RALEIGH, NC Despite hurricane Florence hitting Raleigh, NC, the Wide-Open bluegrass festival remained open for business, which brought Morehead State University Students to the grounds.
A group of five students from the Kentucky Center for Traditional Music, making up the Mountain Music ambassadors, made it to the International Bluegrass Music Association (IBMA) convention on Tuesday with anticipation for the upcoming week of non-stop bluegrass tunes and features from their idols.
Elizabeth Bowman already got the chance to introduce herself to the wife and daughter of her idol, John Hartford.
“I’m looking forward to talking with them,” said Bowman, who is attending for the second-year in a row. “It kind of makes you realize that he was a real person and I’ll never get to meet him, but you kind of meet part of what he made.”
While on the 10-hour drive, the director of the KCTM, Raymond McLain took some time to explain the opportunities and possibilities that being able to go on this trip have provided for past students.
The Price Sisters found their deal with Rebel Records while at the IBMA’s. It also gave other graduates like Michelle Canning the chance to display her talents and network in order to get produced.
“The experience of getting to see everyone come together to play the same type of music is amazing," said first time attendee Baylee Henderson from Ashland, Ky. "It's crazy how big it is and you don't think about how big the crowd is until you come here”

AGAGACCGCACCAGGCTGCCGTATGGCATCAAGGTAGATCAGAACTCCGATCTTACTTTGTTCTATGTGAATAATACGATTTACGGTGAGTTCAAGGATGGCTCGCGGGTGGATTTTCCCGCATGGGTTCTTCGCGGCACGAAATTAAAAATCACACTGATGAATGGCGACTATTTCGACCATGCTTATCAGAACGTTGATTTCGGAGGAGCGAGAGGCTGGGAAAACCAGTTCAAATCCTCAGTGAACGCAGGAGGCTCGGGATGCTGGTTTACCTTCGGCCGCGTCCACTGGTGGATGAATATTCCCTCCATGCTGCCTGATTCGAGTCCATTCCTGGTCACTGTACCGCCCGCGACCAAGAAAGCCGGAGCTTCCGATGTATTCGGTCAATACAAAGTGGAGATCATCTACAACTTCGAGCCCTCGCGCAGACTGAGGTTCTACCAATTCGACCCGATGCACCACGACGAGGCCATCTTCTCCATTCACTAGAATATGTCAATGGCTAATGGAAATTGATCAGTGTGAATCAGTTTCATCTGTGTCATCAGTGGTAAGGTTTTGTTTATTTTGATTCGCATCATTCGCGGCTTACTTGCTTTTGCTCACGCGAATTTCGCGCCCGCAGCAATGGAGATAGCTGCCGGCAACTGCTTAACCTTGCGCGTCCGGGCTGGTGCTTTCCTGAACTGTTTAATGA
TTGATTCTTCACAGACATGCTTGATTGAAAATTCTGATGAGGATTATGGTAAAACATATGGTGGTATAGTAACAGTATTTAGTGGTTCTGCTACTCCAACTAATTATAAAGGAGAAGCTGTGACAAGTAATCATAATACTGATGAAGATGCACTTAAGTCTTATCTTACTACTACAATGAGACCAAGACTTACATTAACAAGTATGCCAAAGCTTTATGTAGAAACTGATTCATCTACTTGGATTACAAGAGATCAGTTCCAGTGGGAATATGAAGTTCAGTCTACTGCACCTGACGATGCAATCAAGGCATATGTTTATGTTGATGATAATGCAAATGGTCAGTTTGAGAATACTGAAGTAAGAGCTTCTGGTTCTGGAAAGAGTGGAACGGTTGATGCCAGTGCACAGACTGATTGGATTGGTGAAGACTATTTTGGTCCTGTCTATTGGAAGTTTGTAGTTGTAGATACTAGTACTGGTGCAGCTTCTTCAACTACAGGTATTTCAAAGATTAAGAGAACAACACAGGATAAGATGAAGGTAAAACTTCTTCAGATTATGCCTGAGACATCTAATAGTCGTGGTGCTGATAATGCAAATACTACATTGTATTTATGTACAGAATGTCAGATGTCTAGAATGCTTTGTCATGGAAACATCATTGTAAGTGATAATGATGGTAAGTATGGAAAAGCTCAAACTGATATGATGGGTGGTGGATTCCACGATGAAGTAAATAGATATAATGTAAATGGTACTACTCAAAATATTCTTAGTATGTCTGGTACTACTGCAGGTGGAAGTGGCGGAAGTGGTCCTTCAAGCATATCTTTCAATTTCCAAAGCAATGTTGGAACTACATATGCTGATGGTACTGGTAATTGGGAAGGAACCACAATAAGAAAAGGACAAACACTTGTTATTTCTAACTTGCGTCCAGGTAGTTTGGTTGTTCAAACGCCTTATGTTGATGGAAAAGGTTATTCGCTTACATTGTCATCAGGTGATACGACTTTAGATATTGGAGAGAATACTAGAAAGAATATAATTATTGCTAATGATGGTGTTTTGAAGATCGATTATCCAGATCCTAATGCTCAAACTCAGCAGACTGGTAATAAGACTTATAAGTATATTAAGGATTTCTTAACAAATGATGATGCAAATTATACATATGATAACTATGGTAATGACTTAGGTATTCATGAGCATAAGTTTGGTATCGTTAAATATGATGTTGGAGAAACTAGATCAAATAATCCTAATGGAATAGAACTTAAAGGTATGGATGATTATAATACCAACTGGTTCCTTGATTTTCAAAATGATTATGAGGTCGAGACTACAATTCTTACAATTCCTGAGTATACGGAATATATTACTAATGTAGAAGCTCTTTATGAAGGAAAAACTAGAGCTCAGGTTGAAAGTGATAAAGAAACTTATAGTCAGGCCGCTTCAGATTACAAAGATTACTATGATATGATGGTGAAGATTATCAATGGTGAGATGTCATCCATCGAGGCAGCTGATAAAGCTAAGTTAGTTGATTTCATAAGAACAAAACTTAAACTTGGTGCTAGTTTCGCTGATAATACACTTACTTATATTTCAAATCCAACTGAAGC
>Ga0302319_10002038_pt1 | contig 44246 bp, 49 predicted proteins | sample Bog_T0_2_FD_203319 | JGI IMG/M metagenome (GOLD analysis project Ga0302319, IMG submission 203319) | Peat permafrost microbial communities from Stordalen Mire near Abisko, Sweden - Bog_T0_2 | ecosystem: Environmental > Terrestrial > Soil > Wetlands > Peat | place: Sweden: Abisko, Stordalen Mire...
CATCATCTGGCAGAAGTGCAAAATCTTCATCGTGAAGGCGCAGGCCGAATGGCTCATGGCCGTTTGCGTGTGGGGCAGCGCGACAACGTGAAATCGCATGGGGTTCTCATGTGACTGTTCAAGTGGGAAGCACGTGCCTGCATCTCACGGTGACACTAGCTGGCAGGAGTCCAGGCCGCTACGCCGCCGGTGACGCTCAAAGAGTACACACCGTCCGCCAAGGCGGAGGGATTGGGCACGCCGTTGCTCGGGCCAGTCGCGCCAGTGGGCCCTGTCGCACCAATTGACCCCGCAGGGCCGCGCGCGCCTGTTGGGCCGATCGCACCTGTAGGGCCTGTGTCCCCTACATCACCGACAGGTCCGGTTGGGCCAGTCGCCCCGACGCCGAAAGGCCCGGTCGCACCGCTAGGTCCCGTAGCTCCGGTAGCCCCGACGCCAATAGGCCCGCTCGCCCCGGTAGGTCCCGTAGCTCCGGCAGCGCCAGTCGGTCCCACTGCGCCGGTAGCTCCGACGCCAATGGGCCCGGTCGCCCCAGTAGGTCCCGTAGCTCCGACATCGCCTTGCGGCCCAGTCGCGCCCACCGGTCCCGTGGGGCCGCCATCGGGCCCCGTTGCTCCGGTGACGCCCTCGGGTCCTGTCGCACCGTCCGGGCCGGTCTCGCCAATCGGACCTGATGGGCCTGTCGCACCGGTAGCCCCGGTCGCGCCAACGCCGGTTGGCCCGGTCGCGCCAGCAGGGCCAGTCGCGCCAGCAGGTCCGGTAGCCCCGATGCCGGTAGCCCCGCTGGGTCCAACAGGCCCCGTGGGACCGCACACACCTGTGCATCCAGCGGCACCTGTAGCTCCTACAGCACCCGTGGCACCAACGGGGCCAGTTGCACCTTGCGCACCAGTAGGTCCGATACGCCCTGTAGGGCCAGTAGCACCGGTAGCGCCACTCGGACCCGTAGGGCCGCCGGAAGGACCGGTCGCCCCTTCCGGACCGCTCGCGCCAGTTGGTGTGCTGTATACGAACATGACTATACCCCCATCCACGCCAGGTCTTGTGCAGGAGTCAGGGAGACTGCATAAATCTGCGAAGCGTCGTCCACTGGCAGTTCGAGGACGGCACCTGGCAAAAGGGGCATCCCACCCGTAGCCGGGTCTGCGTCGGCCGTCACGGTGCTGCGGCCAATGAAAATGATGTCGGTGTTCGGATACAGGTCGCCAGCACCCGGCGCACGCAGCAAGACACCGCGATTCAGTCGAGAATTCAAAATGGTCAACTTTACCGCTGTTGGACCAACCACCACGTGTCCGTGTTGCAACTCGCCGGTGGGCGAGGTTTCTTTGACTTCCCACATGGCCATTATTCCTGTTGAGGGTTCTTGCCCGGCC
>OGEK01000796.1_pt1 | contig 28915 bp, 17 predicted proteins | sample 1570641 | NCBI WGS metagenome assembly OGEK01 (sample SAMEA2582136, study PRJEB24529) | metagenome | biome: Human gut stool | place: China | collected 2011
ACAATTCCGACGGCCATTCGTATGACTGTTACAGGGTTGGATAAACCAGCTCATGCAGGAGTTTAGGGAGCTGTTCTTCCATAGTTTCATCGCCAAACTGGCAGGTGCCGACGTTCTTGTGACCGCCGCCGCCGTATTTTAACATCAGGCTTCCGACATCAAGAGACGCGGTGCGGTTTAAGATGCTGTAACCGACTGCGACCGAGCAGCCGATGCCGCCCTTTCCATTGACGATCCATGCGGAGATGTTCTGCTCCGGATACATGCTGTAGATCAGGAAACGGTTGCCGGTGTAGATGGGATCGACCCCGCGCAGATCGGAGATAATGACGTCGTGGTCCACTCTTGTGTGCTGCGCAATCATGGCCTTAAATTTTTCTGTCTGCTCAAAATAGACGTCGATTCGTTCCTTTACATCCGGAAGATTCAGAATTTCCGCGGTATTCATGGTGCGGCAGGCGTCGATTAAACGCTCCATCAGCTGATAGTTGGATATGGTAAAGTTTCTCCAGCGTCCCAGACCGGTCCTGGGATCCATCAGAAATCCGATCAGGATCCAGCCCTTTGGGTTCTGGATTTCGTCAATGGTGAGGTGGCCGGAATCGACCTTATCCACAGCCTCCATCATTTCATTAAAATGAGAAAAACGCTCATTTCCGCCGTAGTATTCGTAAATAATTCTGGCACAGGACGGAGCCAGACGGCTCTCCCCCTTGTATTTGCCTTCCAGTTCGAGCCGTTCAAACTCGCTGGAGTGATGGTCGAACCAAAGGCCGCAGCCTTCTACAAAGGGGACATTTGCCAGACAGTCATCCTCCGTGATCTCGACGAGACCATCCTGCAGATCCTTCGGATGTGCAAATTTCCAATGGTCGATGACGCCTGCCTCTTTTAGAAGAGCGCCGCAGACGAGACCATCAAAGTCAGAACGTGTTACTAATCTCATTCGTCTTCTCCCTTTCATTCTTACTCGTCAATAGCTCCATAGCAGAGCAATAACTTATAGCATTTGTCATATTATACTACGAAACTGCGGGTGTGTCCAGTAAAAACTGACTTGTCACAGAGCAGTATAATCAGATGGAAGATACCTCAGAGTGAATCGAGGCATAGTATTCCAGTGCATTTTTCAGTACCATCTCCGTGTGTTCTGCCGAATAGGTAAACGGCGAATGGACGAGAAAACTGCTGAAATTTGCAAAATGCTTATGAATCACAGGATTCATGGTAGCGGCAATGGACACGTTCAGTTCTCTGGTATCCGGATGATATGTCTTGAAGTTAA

The Ambassadors will kick-off the week with conferences during the day and the downtown music scene known as the Bluegrass Ramble during the evening. Their first performance will be Friday morning, but all the time in between will be spent jamming with fellow music lovers.
Throughout the week the students will also be promoting the KCTM during the Bluegrass Exposition. Booths featuring artists from across the world as well as top retailers in instruments and accessories will be in attendance.
“I’m really looking forward to meeting people and finding people,” added Bowman. “This where you meet people that know what you are about and know the stigmas that come with bluegrass.”